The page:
Sunday, March 3, 2019

Of Love and Loss in Eudora Welty's "A Still Moment"

White heron by John James Audubon
Kudos to the fourteen members who came out on a February evening marked by 50-mile-per-hour winds for our discussion of Eudora Welty’s short story “A Still Moment.”

With the benefit of our discussion, it seems to me a fundamental question to ask of the story is, “How was Lorenzo transformed by his encounter with Murrell, Audubon, and the heron.” Specifically, “How did it influence what he will preach to his followers?”

An answer lies in the story’s final account of Dow’s thoughts on Time, Love, and Separateness. Dow had experienced, with the other men, a lovely vision of the heron. The shooting of the bird shattered that vision. Welty writes, “… suddenly it seemed to him [Dow] that God Himself, just now, thought of the idea of Separateness. For surely he had never thought of it before, when the little white heron was flying down to feed." His thoughts continue: “Perhaps it was that God never counted the moments of Time; Lorenzo did that, among his tasks of love. Time did not occur to God. Therefore – did He even know of it? How to explain Time and Separateness back to God, Who had never thought of them, Who could let the whole world come to grief in a shattering moment [emphasis added]."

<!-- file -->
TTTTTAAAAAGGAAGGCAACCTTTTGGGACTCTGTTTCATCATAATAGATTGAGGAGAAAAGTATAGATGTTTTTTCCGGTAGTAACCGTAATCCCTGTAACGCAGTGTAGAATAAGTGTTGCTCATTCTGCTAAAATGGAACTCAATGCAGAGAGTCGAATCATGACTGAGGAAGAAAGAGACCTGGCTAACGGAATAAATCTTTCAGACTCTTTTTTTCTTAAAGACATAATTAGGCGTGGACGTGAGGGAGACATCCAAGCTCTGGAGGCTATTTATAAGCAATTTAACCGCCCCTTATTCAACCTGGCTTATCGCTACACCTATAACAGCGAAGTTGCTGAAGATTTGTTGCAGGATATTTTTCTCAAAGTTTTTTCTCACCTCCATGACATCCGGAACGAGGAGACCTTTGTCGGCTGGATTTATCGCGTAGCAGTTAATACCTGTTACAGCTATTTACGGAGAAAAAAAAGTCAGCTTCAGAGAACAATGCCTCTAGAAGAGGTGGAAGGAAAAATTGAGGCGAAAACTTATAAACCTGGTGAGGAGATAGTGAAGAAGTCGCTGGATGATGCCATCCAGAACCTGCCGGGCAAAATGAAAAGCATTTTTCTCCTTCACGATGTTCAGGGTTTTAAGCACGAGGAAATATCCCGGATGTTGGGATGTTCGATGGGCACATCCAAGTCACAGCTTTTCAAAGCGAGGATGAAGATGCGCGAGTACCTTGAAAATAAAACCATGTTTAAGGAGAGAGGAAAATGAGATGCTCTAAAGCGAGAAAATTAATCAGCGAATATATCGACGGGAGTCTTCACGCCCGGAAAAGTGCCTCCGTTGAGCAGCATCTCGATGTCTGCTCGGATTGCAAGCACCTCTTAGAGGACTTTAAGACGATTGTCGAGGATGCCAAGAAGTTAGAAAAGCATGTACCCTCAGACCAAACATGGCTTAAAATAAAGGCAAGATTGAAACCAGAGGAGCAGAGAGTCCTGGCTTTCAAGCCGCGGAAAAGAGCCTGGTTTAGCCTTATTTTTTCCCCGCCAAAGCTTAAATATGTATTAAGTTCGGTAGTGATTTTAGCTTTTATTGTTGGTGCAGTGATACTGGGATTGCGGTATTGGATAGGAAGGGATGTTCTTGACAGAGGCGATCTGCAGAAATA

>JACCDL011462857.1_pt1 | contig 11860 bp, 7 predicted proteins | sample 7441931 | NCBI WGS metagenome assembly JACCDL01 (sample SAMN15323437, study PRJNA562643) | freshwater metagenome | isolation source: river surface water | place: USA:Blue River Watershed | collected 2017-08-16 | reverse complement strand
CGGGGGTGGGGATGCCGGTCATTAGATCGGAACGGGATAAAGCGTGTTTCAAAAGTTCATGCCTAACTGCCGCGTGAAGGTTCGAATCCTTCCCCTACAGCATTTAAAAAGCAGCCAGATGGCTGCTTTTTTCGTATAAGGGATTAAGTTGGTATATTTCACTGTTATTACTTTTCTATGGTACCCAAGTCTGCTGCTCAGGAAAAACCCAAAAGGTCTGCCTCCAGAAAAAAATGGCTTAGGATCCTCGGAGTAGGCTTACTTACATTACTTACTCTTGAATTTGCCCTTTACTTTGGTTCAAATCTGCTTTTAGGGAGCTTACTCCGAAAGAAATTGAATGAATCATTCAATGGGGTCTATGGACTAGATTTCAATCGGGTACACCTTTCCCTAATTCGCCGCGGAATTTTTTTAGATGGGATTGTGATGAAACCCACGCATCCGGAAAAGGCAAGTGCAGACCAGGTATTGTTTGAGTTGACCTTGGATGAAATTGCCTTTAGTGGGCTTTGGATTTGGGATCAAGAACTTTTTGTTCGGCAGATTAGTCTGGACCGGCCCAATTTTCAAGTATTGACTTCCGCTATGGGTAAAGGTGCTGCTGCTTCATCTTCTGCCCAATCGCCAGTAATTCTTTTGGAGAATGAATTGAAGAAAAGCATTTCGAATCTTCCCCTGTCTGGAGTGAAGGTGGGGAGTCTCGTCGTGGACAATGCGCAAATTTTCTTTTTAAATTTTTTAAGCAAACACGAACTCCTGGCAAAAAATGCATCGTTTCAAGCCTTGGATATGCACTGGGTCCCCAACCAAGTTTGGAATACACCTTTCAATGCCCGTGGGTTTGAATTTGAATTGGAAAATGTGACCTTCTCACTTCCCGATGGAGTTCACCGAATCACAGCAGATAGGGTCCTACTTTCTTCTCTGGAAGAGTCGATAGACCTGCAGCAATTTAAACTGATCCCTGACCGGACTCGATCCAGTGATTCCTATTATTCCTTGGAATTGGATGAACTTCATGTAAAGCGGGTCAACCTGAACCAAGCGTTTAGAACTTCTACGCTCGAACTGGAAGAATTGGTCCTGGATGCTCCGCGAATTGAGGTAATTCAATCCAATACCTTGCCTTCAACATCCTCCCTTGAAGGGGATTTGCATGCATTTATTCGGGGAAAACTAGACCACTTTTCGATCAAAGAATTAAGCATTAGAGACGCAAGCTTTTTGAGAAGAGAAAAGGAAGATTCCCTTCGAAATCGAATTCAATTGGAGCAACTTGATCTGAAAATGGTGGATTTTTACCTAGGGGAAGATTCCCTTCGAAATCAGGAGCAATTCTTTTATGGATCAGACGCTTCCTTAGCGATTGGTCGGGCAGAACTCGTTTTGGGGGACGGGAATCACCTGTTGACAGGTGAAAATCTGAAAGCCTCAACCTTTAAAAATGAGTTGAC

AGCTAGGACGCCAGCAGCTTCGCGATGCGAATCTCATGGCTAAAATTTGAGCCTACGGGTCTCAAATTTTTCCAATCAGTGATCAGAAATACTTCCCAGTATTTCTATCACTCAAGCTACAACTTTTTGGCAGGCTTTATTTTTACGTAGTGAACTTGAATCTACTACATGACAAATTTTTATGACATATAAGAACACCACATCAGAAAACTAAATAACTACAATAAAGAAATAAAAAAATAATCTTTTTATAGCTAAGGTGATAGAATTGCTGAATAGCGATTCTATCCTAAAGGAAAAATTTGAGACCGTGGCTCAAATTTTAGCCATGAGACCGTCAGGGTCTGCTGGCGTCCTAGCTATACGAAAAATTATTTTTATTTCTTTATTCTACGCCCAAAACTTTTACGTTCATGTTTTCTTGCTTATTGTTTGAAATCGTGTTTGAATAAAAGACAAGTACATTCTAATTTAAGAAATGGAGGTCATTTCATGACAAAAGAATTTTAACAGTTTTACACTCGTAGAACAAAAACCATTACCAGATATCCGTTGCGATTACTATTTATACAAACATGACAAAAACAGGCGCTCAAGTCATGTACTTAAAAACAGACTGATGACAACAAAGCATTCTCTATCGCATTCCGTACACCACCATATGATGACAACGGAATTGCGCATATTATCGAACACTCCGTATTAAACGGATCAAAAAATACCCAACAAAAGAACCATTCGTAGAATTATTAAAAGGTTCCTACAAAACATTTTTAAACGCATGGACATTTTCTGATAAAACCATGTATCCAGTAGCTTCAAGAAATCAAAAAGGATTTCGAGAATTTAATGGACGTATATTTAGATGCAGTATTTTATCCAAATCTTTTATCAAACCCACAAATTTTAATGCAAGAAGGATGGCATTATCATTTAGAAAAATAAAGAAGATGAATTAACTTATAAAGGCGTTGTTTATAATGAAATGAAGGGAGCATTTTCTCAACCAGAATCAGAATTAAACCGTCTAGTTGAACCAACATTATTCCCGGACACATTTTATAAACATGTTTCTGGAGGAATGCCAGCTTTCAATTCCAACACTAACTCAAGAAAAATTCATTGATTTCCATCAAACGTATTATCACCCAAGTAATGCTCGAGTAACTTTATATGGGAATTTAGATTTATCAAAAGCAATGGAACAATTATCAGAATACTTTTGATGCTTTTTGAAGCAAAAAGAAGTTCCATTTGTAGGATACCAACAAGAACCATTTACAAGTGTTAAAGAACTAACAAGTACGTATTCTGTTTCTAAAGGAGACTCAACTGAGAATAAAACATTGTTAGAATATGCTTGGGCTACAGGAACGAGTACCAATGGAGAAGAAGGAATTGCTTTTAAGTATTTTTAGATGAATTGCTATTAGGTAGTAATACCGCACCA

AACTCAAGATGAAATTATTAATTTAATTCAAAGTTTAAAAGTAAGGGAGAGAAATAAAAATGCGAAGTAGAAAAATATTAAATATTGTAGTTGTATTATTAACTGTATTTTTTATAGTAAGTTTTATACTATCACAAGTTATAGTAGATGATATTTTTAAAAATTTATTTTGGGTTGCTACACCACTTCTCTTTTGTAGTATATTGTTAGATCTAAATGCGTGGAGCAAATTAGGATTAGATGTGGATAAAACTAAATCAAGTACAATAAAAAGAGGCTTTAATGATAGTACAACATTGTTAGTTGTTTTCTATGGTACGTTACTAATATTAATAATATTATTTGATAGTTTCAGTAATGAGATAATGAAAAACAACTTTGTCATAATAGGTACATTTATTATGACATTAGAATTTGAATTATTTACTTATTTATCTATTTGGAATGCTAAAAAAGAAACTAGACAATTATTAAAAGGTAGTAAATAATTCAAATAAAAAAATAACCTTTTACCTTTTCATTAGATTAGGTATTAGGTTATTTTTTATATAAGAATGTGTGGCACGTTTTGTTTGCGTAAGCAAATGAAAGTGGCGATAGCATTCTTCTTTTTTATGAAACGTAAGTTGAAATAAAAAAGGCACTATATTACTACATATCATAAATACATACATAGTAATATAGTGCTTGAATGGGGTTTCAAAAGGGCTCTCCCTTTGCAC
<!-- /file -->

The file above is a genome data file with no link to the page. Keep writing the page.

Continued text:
The last sentence implies belief in a transcendent God who is indifferent to the joys and sufferings of humankind. When Lorenzo looks upon the place where the heron had been, “the sweat of rapture poured down from his forehead.” He shouts into the marshes, “Tempter!”

The use of the word “rapture” has obvious parallels with Christian “end-of time” beliefs, just as Dow’s exclamation of “Tempter!” has parallels with the biblical Garden of Eden story.

Dow now speeds his way on his horse to his flock, fully realizing, as we just learned, that God has no concept of Time. We mortal humans, on the other hand, cannot get by without Time.

The title of his sermon will be “In that day when all hearts shall be disclosed.” Earlier in the story, before his encounter with the others, Dow had rehearsed his sermon while riding on the trail: “Inhabitants of Time. The wilderness is your souls on earth. Look about you, if you would view the conditions of your spirit, put here by the good Lord to show you and affright you. These wild places and these trails of awesome loneliness lie nowhere, nowhere, but in your heart.”

"A Still Moment" poses many deep enigmas of our existence in relation to a supernatural force, but does not give clear-cut answers. Nonetheless the story leaves us with the impression that our personal journey on the trail -- and the people, creatures, scenes we encounter -- makes us better able to touch the souls of others. One expects Dow to deliver a powerhouse of an address.